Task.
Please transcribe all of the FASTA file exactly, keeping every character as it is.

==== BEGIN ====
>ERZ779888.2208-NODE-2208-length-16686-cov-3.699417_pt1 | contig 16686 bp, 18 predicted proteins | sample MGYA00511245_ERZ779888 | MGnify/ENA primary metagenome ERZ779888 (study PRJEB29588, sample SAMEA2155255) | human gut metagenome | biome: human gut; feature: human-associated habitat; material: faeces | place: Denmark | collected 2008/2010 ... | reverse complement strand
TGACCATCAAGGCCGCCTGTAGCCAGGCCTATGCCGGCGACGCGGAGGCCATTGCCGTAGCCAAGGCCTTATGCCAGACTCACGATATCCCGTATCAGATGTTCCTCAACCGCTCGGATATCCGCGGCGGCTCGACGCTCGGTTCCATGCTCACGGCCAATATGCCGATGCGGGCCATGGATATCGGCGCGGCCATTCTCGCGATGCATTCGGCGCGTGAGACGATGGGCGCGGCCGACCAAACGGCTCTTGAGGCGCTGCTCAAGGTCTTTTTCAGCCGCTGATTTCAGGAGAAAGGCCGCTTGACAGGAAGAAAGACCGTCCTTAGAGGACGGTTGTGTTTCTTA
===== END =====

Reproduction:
>ERZ779888.2208-NODE-2208-length-16686-cov-3.699417_pt1 | contig 16686 bp, 18 predicted proteins | sample MGYA00511245_ERZ779888 | MGnify/ENA primary metagenome ERZ779888 (study PRJEB29588, sample SAMEA2155255) | human gut metagenome | biome: human gut; feature: human-associated habitat; material: faeces | place: Denmark | collected 2008/2010 ... | reverse complement strand
TGACCATCAAGGCCGCCTGTAGCCAGGCCTATGCCGGCGACGCGGAGGCCATTGCCGTAGCCAAGGCCTTATGCCAGACTCACGATATCCCGTATCAGATGTTCCTCAACCGCTCGGATATCCGCGGCGGCTCGACGCTCGGTTCCATGCTCACGGCCAATATGCCGATGCGGGCCATGGATATCGGCGCGGCCATTCTCGCGATGCATTCGGCGCGTGAGACGATGGGCGCGGCCGACCAAACGGCTCTTGAGGCGCTGCTCAAGGTCTTTTTCAGCCGCTGATTTCAGGAGAAAGGCCGCTTGACAGGAAGAAAGACCGTCCTTAGAGGACGGTTGTGTTTCTTA